Book Review
Sunday, June 23, 2013
Pegleg of Monroe County Ruled the Smugglers' Waves

"Pot Smugglers: 5 East of the Light" by Howard "Scooter" Alford (Kindle, $9.99)

This is a true story: During the late 1970s, when marijuana smuggling from Columbia to South Florida was at its peak, Port Everglades in Fort Lauderdale became the prime entry point for smugglers. Through the early to mid '70s, there'd been an evolution in their organizations from Donald Steinberg to Black Tuna to "Big Ed" Hindelang to Joe Pegg.

Known affectionately to his fellow smugglers as "Pegleg,"Joe Pegg grew his empire into a 50-boat armada with hundreds of employees. The Broward County authorities heard rumors on the street about it but considered such an armada too large to be believable. During one 12-month period in 1979 and 1980, Pegleg and his navy aucceeded in bringing in more than 1.2 million pounds of pot to South Florida, the largest amount ever by any group in a single 12-month period.

Howard "Scooter" Alford was a member of Pegg's navy. "Pot Smugglers" is his story of this man who began at West Point Military Academy, worked at the Miami Dolphins' ticket office and finally became an admiral in the Pegleg Navy. In the beginning, Alford was a reluctant participant, thinking it a temporary job until something permanent came along, a lark for him and his airline stewardess wife. That changed when he saw just how much money there was to be made with a bit of risk but very little effort on their part.

Joe Pegg and his brother, Buck, founder of Chaparral Boats, were part-time residents of the Florida Keys and still own property here. In 1999, three days after being indicted by a federal grand jury in Miami on money laundering and conspiracy charges, Buck Pegg concluded negotiations for a $50 million stay-out-of-jail deal. Half of the money went to Monroe County. After also forfeiting millions of dollars to the government, Ed Hindelang had his 10-year sentence shortened to 30 months and became involved in controversial business deals after his release. Pegleg served time in prison for drug smuggling from 1982 to 1985 and is currently serving a 30-year sentence for the same offense. At the end of "Pot Smugglers," Scooter appears to be on top of the world. He writes that he will discuss his later fortunes in a yet-to-be released sequel.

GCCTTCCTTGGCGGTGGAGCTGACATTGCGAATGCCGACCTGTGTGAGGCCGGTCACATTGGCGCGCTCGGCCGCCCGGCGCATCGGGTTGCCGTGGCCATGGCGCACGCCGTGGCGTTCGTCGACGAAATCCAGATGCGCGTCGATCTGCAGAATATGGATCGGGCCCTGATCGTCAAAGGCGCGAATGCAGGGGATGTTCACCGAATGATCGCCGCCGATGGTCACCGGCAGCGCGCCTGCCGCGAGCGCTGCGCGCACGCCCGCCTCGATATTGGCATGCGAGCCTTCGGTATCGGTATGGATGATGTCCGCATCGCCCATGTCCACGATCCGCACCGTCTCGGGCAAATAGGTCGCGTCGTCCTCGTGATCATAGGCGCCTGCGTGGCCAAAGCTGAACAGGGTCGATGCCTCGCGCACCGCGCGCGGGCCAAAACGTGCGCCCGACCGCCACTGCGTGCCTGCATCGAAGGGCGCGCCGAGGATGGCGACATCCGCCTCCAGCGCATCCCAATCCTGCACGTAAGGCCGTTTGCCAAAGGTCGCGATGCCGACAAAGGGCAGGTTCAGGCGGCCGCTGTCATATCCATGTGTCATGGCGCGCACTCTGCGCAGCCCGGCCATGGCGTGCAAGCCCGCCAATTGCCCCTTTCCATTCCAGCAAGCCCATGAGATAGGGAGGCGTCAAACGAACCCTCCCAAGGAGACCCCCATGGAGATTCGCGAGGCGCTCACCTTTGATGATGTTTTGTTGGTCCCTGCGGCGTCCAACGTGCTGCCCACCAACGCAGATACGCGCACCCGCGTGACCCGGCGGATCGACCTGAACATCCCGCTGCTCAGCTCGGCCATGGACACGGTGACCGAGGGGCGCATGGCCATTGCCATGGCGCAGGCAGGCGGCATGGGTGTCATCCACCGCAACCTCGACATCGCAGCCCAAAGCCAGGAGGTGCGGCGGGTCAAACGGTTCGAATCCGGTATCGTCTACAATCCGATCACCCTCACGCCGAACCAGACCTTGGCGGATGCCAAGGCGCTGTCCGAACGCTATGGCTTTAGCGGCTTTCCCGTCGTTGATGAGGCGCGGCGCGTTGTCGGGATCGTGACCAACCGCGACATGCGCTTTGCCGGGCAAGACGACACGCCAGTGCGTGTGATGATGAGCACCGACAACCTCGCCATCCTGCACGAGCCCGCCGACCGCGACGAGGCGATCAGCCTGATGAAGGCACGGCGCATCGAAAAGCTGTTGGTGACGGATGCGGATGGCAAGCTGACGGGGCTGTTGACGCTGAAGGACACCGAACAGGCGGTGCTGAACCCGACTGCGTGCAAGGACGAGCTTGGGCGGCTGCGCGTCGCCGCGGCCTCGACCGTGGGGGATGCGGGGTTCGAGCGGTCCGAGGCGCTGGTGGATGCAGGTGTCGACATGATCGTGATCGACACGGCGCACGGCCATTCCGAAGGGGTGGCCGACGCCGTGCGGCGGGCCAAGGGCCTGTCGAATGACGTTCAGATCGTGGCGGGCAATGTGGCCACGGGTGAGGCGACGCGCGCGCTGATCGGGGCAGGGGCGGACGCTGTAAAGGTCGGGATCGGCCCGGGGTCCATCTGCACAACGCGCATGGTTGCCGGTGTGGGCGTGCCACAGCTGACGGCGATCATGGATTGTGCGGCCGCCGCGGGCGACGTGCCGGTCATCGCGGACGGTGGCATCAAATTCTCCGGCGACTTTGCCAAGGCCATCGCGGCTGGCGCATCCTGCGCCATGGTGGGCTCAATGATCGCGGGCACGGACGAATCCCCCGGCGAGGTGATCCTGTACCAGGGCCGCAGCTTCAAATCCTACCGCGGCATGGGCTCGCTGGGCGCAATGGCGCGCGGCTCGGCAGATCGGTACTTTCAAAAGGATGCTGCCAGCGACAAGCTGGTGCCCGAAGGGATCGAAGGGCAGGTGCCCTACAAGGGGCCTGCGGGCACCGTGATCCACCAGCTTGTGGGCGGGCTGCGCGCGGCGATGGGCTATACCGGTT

"Pot Smugglers: 5 East of the Light" is narrative nonfiction that tells the story of just how Pegleg's Navy revolutionized drug smuggling. The marijuana would be brought from Colombia aboard freighters that anchored in international waters, was then transferred by "middle boats" in the Bahamas to a series of Hatteras vessels that would transfer the pot to "scam" boats, (both sail and power recreational boats) that would be brought into Florida to various residences the organization owned or rented to use as unloading points. In many circles, this is called the "mother ship/daughter ship" method of smuggling.

Overall we found the book to be an informative read. Since we have never had an in-depth discussion with a high-ranking member of the drug trade before, Scooter's frank, no-holds-barred recitation is probably as close as we will ever come to seeing a drug organization from the inside. Our only criticism is that we really don't need to know the exact menu of each meal they cooked on the boat or the exact coordinates of every voyage. All in all, however, it was fascinating to see how the largest drug smuggling operation in Florida history built and managed its business. It included setting up offshore banking arrangements to handle the enormous amount of cash as well as numerous corporate entities to shield the actual owners of the boats and real estate.

-- Reviewed by David and Nancy Beckwith, authors of the Will and Betsy Black adventure series

Book News:

"Principles of Navigation"by Peter W. Fong, coming soon from New Rivers Press at Minnesota State University, is a salty love story centered on the fictional Coral Key, somewhere between Marathon and Islamorada in the Florida Keys. In the 1980s, the author worked as the mate on a Marathon charter boat, among other jobs.

His story features a charter captain, Rigger Tavernier, who never imagined he could lose his bearings in the Florida Keys until Jenna came along. A football star's bride from a rich family, Jenna McDowell seemed to be out of his league. But after that first night with her, Rigger would give everything and more to keep her. First, however, he'll have to sift through the wreck of his first marriage and the death of an old friend.

For Jenna, life was supposed to run like clockwork: marry the hunk, settle down and make babies. She never thought she'd pursue someone like Rigger. But sometimes one just has to take desperate measures. In the end, both Rigger and Jenna find their bearings, but not until they learn that the principles of navigation are nothing more than the rules of the road -- and rules are made to be broken.

Much of the book takes place in Florida but other settings range from Havana to a handful of European capitals. Peter Fong and his family have lived in Montana, Vermont, Tokyo, Shanghai and Aruba. He works as a fly-fishing guide and a freelance editor and his stories have appeared in American Fiction, Gray's Sporting Journal and the New York Times Sophisticated Traveler.

This novel of trouble in paradise is "vivid, deft and absorbing from the get-go," says Deirdre McNamer, author of "Red Rover," "My Russian" and "Rima in the Weeds." "The bluest water has its sharks and Fong knows where they lurk."